From the beach car park, walk back along the road to the first path on the right, follow this and turn left into Low Road. Continue along this road with paddocks to the right and an eclectic mix of residential dwellings on the left.
Keep heading straight on until you emerge on to Manor Farm Road in East Somerton; then keep going into Back Road before turning right down the concrete road. You’ll now continue on this farm road with areas of woodland to the right as it turns sharp left. Then, a little further on, take the right-hand track. The height of the land here is shown to be at 0m above sea level, and as the view opens up to the typical Broads landscape, you can see Horsey Drainage Mill and West Somerton Drainage Mill inland.
These wind-driven pumps regulated water levels in the drainage dykes. Following the storms and flooding from the sea in 1938, the wind pumps helped to reduce the flood levels, but the resultant salinity of the surrounding farmland rendered the soil unusable for a further five years. The redundant mills that pepper the landscape remain as a legacy to older forms of wind power.
Once you’ve crossed Commissioners Drain the path soon turns sharp right, and after a short straight section turn left towards the farm buildings at Winterton Holmes. Now turn right, leaving the buildings on the left, and follow the straight path on a direct route to the beach. The grazing pastures and wood form part of the natural Norfolk Broads landscape, and much of the wooded areas are marshy. Willows and rushes border the dykes and rhododendrons that overhang the path as it nears the beach.
The inland grazing marsh and woods give way to sandy heathland dunes and a lovely sandy foreshore as the path reaches the dune-backed beach at Winterton Ness.
The beach provides a delightful return section, while on the inland side of the marram-covered dunes there’s an equally enjoyable route through Winterton Dunes Nature Reserve. At Winterton Ness you’ll spot timber groynes on the beach, a common feature along the most easterly areas of the Norfolk coast. Coastal erosion has been a consistent process for centuries; further north at Happisburgh the village is gradually being claimed by the sea. The groynes are effective slowing the erosion process and breaking up storm-driven waves as they lash the coastline.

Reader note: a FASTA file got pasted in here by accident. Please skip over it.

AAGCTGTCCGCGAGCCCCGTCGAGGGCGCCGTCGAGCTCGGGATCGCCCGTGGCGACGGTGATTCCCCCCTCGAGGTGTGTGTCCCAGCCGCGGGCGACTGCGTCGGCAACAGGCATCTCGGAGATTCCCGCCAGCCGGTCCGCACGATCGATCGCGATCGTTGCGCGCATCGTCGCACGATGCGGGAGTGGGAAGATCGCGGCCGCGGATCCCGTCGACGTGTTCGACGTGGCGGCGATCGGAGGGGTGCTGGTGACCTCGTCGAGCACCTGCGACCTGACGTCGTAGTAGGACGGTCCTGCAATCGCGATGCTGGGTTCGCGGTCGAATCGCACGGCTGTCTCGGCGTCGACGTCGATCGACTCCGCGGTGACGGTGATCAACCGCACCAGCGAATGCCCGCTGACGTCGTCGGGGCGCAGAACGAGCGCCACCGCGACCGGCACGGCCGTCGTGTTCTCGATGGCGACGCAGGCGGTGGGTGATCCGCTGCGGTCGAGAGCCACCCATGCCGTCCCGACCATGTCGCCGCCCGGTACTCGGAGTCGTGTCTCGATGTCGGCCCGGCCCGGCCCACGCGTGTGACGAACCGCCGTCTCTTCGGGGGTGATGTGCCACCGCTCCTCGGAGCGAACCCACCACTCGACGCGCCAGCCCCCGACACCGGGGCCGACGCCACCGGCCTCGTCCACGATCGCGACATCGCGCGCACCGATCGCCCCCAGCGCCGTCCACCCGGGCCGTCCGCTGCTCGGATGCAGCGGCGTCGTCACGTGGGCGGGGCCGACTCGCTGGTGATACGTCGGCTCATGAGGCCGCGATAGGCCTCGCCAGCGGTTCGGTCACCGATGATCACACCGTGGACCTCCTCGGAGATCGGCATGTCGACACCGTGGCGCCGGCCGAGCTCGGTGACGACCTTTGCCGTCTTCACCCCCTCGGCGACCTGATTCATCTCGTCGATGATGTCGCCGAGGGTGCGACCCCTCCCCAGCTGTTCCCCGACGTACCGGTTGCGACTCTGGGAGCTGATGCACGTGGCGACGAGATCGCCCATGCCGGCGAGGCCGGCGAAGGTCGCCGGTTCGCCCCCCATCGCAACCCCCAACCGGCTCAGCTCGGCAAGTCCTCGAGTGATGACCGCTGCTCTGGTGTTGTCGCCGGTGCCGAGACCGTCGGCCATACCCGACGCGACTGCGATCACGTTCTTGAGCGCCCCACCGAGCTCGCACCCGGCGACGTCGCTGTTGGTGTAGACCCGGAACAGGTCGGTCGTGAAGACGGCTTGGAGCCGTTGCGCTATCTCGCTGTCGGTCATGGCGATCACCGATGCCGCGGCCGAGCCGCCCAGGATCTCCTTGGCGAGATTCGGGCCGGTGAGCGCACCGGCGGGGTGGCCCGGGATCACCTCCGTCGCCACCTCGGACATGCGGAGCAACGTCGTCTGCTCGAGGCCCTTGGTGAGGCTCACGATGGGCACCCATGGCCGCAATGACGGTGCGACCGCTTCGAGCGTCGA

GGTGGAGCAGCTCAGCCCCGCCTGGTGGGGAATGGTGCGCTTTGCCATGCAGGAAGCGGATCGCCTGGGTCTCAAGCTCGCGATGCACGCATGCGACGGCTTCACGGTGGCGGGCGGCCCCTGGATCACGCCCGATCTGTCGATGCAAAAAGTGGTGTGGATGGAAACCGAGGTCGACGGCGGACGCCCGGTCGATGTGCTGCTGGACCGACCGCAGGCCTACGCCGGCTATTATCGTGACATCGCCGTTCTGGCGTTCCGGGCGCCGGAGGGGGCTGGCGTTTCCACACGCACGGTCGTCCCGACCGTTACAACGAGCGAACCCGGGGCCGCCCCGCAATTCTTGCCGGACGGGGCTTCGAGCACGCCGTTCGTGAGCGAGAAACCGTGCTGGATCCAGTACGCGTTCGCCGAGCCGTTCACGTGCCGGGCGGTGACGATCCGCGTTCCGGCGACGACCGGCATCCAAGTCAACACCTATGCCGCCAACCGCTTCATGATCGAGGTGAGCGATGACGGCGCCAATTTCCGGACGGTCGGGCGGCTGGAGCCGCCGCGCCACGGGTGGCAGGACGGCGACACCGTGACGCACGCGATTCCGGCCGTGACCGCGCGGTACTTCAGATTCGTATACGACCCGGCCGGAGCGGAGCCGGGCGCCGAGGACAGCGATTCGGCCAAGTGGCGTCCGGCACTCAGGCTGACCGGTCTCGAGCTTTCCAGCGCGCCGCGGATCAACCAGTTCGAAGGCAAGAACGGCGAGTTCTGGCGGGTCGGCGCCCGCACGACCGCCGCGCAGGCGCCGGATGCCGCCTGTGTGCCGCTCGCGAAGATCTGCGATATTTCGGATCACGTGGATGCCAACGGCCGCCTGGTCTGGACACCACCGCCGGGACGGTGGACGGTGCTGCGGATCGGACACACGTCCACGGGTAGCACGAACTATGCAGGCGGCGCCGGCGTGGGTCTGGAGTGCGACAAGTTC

The path back through the reserve provides the opportunity to study the habitat and wildlife. You may see stonechats here, and in warm conditions you may catch a glimpse of an adder sunning itself. During the evening nightjars patrol this area, looking for insects.
Continue through the dunes as you pass wood, scrub and soft grass areas, and when you reach the end take a sharp left back to the beach and car park.
Easy level walking on concrete farm tracks, gravel tracks, grass and sandy dune paths.
HOW TO GET THERE
By car: From Norwich take the A47 east to the junction with the A149, then head north to Martham, West Somerton and Winterton-on-Sea. To park, head from the village centre head towards the coast along Black Road, to Beach Road, where there is a car park and toilets.
By public transport: There are public transport links from Great Yarmouth, with buses to Winterton-on-Sea.
The Fishermans Return
The Lane, Winterton-on-Sea NR29 4BN
Tel. 01493 393305
Waxham Sands Holiday Park, Warren Farm, Horsey, Great Yarmouth NR29 4EJ
Tel. 01692 598325
Long Beach Caravan Park, Beach Road, Hemsby
Tel. 01493 730023
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